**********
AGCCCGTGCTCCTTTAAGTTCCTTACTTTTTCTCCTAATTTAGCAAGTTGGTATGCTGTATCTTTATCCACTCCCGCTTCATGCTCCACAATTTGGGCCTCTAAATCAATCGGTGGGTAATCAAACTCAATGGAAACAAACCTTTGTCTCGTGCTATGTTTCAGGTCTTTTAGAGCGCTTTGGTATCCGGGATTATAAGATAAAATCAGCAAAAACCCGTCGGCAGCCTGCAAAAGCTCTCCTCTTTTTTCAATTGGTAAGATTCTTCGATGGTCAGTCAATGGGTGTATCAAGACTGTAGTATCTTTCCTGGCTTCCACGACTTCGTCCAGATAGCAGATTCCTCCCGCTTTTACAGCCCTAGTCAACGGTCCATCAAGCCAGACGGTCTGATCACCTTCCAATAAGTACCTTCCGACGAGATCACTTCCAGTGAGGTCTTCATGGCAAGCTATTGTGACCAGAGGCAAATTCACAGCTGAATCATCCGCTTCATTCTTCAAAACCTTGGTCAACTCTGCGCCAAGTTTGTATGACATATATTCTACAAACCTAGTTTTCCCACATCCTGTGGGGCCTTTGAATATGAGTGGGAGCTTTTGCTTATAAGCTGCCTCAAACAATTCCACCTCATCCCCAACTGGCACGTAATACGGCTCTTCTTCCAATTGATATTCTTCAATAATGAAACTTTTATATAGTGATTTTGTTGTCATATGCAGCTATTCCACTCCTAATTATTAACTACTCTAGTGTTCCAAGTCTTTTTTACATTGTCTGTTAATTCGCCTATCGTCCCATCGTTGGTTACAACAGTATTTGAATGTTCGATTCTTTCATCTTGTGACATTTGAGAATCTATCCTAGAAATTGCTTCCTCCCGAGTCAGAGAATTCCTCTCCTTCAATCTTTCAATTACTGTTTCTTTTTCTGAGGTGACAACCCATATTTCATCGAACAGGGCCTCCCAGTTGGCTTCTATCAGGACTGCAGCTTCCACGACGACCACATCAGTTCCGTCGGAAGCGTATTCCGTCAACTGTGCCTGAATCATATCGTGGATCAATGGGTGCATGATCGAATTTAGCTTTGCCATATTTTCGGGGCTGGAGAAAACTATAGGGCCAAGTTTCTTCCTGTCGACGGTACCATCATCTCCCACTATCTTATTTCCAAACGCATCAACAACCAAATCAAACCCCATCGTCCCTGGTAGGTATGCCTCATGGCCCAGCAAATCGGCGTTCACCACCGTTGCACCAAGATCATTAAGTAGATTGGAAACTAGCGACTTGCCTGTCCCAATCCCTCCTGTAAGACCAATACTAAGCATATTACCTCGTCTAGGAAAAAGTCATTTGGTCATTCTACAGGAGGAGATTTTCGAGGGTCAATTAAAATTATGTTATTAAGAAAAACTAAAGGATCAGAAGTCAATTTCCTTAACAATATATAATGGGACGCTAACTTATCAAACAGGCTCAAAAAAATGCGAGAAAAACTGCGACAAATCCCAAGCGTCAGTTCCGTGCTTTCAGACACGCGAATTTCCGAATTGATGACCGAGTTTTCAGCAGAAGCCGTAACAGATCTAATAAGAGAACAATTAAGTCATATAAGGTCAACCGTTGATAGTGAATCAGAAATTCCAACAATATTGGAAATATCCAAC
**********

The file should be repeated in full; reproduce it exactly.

AGCCCGTGCTCCTTTAAGTTCCTTACTTTTTCTCCTAATTTAGCAAGTTGGTATGCTGTATCTTTATCCACTCCCGCTTCATGCTCCACAATTTGGGCCTCTAAATCAATCGGTGGGTAATCAAACTCAATGGAAACAAACCTTTGTCTCGTGCTATGTTTCAGGTCTTTTAGAGCGCTTTGGTATCCGGGATTATAAGATAAAATCAGCAAAAACCCGTCGGCAGCCTGCAAAAGCTCTCCTCTTTTTTCAATTGGTAAGATTCTTCGATGGTCAGTCAATGGGTGTATCAAGACTGTAGTATCTTTCCTGGCTTCCACGACTTCGTCCAGATAGCAGATTCCTCCCGCTTTTACAGCCCTAGTCAACGGTCCATCAAGCCAGACGGTCTGATCACCTTCCAATAAGTACCTTCCGACGAGATCACTTCCAGTGAGGTCTTCATGGCAAGCTATTGTGACCAGAGGCAAATTCACAGCTGAATCATCCGCTTCATTCTTCAAAACCTTGGTCAACTCTGCGCCAAGTTTGTATGACATATATTCTACAAACCTAGTTTTCCCACATCCTGTGGGGCCTTTGAATATGAGTGGGAGCTTTTGCTTATAAGCTGCCTCAAACAATTCCACCTCATCCCCAACTGGCACGTAATACGGCTCTTCTTCCAATTGATATTCTTCAATAATGAAACTTTTATATAGTGATTTTGTTGTCATATGCAGCTATTCCACTCCTAATTATTAACTACTCTAGTGTTCCAAGTCTTTTTTACATTGTCTGTTAATTCGCCTATCGTCCCATCGTTGGTTACAACAGTATTTGAATGTTCGATTCTTTCATCTTGTGACATTTGAGAATCTATCCTAGAAATTGCTTCCTCCCGAGTCAGAGAATTCCTCTCCTTCAATCTTTCAATTACTGTTTCTTTTTCTGAGGTGACAACCCATATTTCATCGAACAGGGCCTCCCAGTTGGCTTCTATCAGGACTGCAGCTTCCACGACGACCACATCAGTTCCGTCGGAAGCGTATTCCGTCAACTGTGCCTGAATCATATCGTGGATCAATGGGTGCATGATCGAATTTAGCTTTGCCATATTTTCGGGGCTGGAGAAAACTATAGGGCCAAGTTTCTTCCTGTCGACGGTACCATCATCTCCCACTATCTTATTTCCAAACGCATCAACAACCAAATCAAACCCCATCGTCCCTGGTAGGTATGCCTCATGGCCCAGCAAATCGGCGTTCACCACCGTTGCACCAAGATCATTAAGTAGATTGGAAACTAGCGACTTGCCTGTCCCAATCCCTCCTGTAAGACCAATACTAAGCATATTACCTCGTCTAGGAAAAAGTCATTTGGTCATTCTACAGGAGGAGATTTTCGAGGGTCAATTAAAATTATGTTATTAAGAAAAACTAAAGGATCAGAAGTCAATTTCCTTAACAATATATAATGGGACGCTAACTTATCAAACAGGCTCAAAAAAATGCGAGAAAAACTGCGACAAATCCCAAGCGTCAGTTCCGTGCTTTCAGACACGCGAATTTCCGAATTGATGACCGAGTTTTCAGCAGAAGCCGTAACAGATCTAATAAGAGAACAATTAAGTCATATAAGGTCAACCGTTGATAGTGAATCAGAAATTCCAACAATATTGGAAATATCCAAC